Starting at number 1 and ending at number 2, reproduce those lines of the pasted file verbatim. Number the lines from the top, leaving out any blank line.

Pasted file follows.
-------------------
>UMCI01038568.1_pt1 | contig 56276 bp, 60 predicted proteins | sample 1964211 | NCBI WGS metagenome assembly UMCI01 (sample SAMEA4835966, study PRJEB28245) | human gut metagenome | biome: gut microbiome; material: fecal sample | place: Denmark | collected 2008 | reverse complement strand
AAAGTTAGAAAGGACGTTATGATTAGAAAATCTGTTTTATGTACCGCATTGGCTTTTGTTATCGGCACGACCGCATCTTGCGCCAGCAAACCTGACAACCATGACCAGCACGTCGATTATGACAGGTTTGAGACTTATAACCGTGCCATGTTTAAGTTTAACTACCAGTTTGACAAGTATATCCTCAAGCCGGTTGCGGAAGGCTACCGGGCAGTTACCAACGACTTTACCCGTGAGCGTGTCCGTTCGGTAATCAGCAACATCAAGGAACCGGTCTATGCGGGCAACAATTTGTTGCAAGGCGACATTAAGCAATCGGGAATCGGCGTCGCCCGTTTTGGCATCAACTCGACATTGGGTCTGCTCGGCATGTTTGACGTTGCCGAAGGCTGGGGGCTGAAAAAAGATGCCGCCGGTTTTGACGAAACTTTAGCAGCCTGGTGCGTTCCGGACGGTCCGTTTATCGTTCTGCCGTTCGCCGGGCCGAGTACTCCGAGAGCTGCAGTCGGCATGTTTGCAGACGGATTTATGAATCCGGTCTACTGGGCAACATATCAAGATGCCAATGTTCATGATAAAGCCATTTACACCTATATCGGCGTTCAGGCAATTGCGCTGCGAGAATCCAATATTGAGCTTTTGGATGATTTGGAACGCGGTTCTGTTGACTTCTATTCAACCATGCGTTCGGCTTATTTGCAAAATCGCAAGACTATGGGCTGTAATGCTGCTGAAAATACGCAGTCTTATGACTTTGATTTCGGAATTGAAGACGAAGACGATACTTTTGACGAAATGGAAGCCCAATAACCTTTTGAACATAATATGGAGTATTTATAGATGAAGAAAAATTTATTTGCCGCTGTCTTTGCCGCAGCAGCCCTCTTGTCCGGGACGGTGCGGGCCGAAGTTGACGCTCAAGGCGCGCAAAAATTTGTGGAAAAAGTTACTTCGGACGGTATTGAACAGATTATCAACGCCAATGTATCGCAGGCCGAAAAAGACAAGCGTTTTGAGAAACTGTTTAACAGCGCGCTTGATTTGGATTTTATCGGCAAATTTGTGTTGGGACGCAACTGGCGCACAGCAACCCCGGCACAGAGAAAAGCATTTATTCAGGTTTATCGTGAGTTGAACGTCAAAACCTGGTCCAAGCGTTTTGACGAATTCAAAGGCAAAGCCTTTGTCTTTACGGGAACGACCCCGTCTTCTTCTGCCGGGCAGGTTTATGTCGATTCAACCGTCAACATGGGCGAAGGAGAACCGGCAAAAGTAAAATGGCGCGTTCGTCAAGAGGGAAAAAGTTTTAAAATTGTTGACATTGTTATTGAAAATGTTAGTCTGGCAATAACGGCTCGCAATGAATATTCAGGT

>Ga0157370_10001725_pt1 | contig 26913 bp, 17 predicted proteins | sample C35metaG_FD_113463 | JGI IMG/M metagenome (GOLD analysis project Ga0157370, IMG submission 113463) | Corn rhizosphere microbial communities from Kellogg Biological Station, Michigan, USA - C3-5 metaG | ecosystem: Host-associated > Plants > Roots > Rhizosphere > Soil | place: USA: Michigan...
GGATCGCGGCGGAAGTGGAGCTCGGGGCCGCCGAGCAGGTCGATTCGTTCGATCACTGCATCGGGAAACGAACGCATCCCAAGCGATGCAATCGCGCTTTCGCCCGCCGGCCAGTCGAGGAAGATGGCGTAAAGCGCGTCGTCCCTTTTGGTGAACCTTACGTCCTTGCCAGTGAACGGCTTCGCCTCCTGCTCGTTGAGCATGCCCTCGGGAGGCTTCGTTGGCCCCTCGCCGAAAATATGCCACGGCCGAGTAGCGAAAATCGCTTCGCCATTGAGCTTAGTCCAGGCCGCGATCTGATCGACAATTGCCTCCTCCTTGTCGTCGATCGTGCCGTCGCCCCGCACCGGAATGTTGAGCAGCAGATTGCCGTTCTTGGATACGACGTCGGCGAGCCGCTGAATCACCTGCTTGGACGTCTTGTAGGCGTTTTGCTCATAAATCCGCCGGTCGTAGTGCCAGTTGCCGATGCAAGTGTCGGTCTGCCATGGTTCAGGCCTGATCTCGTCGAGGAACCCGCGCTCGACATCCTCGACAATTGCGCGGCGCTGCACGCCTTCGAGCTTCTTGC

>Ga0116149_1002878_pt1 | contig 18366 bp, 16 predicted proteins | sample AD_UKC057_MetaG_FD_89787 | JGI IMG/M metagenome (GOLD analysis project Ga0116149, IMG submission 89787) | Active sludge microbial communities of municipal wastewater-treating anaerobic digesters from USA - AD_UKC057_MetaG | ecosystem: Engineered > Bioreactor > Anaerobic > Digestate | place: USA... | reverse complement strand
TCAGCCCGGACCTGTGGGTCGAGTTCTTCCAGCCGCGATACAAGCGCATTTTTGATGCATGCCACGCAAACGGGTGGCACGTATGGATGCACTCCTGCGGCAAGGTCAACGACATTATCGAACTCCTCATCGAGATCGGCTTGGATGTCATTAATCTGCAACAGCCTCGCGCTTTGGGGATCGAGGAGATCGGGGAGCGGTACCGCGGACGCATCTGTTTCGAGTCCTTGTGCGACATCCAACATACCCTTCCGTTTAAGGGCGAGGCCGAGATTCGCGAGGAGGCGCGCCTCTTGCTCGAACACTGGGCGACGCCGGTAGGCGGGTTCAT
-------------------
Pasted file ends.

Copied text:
>UMCI01038568.1_pt1 | contig 56276 bp, 60 predicted proteins | sample 1964211 | NCBI WGS metagenome assembly UMCI01 (sample SAMEA4835966, study PRJEB28245) | human gut metagenome | biome: gut microbiome; material: fecal sample | place: Denmark | collected 2008 | reverse complement strand
AAAGTTAGAAAGGACGTTATGATTAGAAAATCTGTTTTATGTACCGCATTGGCTTTTGTTATCGGCACGACCGCATCTTGCGCCAGCAAACCTGACAACCATGACCAGCACGTCGATTATGACAGGTTTGAGACTTATAACCGTGCCATGTTTAAGTTTAACTACCAGTTTGACAAGTATATCCTCAAGCCGGTTGCGGAAGGCTACCGGGCAGTTACCAACGACTTTACCCGTGAGCGTGTCCGTTCGGTAATCAGCAACATCAAGGAACCGGTCTATGCGGGCAACAATTTGTTGCAAGGCGACATTAAGCAATCGGGAATCGGCGTCGCCCGTTTTGGCATCAACTCGACATTGGGTCTGCTCGGCATGTTTGACGTTGCCGAAGGCTGGGGGCTGAAAAAAGATGCCGCCGGTTTTGACGAAACTTTAGCAGCCTGGTGCGTTCCGGACGGTCCGTTTATCGTTCTGCCGTTCGCCGGGCCGAGTACTCCGAGAGCTGCAGTCGGCATGTTTGCAGACGGATTTATGAATCCGGTCTACTGGGCAACATATCAAGATGCCAATGTTCATGATAAAGCCATTTACACCTATATCGGCGTTCAGGCAATTGCGCTGCGAGAATCCAATATTGAGCTTTTGGATGATTTGGAACGCGGTTCTGTTGACTTCTATTCAACCATGCGTTCGGCTTATTTGCAAAATCGCAAGACTATGGGCTGTAATGCTGCTGAAAATACGCAGTCTTATGACTTTGATTTCGGAATTGAAGACGAAGACGATACTTTTGACGAAATGGAAGCCCAATAACCTTTTGAACATAATATGGAGTATTTATAGATGAAGAAAAATTTATTTGCCGCTGTCTTTGCCGCAGCAGCCCTCTTGTCCGGGACGGTGCGGGCCGAAGTTGACGCTCAAGGCGCGCAAAAATTTGTGGAAAAAGTTACTTCGGACGGTATTGAACAGATTATCAACGCCAATGTATCGCAGGCCGAAAAAGACAAGCGTTTTGAGAAACTGTTTAACAGCGCGCTTGATTTGGATTTTATCGGCAAATTTGTGTTGGGACGCAACTGGCGCACAGCAACCCCGGCACAGAGAAAAGCATTTATTCAGGTTTATCGTGAGTTGAACGTCAAAACCTGGTCCAAGCGTTTTGACGAATTCAAAGGCAAAGCCTTTGTCTTTACGGGAACGACCCCGTCTTCTTCTGCCGGGCAGGTTTATGTCGATTCAACCGTCAACATGGGCGAAGGAGAACCGGCAAAAGTAAAATGGCGCGTTCGTCAAGAGGGAAAAAGTTTTAAAATTGTTGACATTGTTATTGAAAATGTTAGTCTGGCAATAACGGCTCGCAATGAATATTCAGGT